We have withdrawn the Military from civilian life and we have handed over the day-to-day law and order to the Police. But of course, one might ask “why are you still keeping the military in the North?”

Obviously, the North is a part of Sri Lanka. Therefore, we have to position the military in different parts of the country. It is not only in the North, but also in Hambantota that we have stationed troops. In every district we have troops. But yes, in the North we have more. Why? That is because you position your military in strategically important places. There is always a possibility that some terrorist group can reorganise themselves. That possibility is always there.

In that case, to counter such threats you have to position the Military in strategically important locations. The Military decides on the strategic locations where the camps should be placed and we have positioned them accordingly. Though the camps have been positioned in these locations, the Military personnel are confined to their camps where they continue with their daily training, intelligence gathering and other such activities.

At the same time today the Military is engaged in development work. They are a disciplined force and our Military consists of very young people. They are young, trained and disciplined and with many skills. We can use that in our country’s development. It is nothing, but right to give them the opportunity as they are also part of the society.

In many countries they do this, where while they engage in their military work they can also utilise their skills in other areas. Now, in Colombo, the canal system is maintained by the Navy. If you take some of the tasks done by the Urban Development Authority, we use certain Military officers because of their commitment and skills for various projects.

When you take the Military, you must understand that there are various divisions in the Military and it does not consist of only fighting soldiers. There are engineers, who are very capable. Even during the battle , they were engaged in similar activities such as building bridges and roads when the troops were moving and also clearing obstacles. That was their task even during the battle.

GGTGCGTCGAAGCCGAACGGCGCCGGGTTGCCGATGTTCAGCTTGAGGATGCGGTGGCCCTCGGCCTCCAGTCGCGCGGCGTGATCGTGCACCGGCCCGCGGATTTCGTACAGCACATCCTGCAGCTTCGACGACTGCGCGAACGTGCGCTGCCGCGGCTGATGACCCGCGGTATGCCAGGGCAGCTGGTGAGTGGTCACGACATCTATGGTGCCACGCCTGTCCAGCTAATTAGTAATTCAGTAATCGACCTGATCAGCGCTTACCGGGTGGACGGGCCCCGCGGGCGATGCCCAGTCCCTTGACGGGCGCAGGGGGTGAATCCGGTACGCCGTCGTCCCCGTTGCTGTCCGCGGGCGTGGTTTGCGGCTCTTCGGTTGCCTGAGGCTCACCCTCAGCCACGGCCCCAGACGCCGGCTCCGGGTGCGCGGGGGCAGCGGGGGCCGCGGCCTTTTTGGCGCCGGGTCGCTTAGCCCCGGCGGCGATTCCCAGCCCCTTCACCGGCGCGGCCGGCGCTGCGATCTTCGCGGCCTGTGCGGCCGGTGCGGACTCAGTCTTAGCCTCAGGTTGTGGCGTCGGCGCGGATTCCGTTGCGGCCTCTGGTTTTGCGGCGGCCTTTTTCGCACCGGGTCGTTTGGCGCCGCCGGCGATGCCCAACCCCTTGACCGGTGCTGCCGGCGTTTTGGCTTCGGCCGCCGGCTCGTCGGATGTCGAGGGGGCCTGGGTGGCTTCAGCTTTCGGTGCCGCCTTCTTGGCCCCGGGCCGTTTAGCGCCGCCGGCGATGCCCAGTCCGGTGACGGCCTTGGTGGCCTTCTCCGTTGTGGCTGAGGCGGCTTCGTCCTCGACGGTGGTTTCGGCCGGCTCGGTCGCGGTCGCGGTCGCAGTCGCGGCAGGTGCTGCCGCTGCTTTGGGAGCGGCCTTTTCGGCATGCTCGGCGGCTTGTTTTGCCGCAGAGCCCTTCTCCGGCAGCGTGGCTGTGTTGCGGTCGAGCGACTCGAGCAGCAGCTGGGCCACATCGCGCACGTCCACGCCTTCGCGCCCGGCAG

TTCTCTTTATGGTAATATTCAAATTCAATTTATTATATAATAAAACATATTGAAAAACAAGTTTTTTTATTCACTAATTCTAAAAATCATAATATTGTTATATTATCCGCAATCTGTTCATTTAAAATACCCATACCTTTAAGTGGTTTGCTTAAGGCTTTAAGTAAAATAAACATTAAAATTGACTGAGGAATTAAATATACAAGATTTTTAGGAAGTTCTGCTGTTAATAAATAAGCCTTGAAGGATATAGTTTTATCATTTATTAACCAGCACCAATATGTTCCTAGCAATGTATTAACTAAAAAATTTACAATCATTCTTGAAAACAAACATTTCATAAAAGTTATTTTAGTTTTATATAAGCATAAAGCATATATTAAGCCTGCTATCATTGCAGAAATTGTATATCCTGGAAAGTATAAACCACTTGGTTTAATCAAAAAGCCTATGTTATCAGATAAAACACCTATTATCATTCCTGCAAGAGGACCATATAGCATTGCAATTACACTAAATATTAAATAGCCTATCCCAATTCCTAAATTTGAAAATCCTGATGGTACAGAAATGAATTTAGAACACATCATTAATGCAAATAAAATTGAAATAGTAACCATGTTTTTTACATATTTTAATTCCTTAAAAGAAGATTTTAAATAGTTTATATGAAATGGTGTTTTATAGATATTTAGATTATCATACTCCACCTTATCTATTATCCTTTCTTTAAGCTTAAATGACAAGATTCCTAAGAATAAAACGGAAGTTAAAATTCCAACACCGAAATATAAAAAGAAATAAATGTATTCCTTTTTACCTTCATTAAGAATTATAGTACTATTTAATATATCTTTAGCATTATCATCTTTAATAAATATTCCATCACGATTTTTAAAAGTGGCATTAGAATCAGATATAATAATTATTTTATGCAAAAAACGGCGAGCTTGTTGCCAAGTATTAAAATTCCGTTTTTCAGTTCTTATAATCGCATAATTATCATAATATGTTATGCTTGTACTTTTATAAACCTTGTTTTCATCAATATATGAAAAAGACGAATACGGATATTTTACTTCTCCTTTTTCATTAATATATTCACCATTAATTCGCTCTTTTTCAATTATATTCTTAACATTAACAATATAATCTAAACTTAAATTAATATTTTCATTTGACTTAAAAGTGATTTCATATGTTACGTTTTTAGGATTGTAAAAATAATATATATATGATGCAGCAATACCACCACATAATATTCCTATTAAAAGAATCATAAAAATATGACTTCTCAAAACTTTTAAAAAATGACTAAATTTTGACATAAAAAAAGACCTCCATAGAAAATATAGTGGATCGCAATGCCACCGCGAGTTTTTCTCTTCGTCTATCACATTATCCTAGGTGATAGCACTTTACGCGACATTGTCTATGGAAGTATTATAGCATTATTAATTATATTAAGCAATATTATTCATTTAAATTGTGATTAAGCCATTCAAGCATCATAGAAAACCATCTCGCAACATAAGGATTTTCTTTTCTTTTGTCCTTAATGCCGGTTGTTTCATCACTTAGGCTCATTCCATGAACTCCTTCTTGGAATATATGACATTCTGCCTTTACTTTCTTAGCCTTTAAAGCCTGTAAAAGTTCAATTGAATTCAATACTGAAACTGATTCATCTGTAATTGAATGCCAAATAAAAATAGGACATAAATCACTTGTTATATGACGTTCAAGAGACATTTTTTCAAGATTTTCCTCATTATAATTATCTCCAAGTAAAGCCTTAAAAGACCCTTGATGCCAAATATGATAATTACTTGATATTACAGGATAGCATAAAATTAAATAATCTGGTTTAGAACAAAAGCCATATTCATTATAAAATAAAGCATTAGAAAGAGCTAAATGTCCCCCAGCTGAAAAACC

In a conflict, engineers are trained and also equipped to do that. Additionally, the engineers did the mammoth task of de-mining. We have civil engineers and engineering services, trained carpenters, masons and plumbers whose duty is the construction of buildings for the Military.

Now, if you take the Dutch Hospital, which we have renovated in Colombo, it was completely done by the Army engineers. The Race Course, again is done by the Army engineering services. There are some other buildings renovated like this by the Navy. They are constructing children’s playgrounds as well.

Therefore, we utilise the skills of the Forces for development work and they are quite happy to contribute to these projects. At the same time, within the Military they are being utilised to build houses for soldiers and disabled soldiers.

The Military is building the houses, hospitals and places for the disabled soldiers, such as Mihindhu Seth Medura and Abimansala. The most important thing is that they are very keen to do this work, because they are motivated. They are trained and disciplined and as such can be utilised for development.

Stability, security

Q: If we look at the general stability and security, how do you feel as the person who has been able to disassemble the underworld networks, crime, robberies and extortion, thereby creating a safe environment for everyone all over the country?

A: While a 30-year-long conflict was raging with the LTTE, other illegal networks were also developing. There was a thriving underworld and drug network, I will not say that we were able to completely eradicate the drug problem, but we have been able to control it very effectively.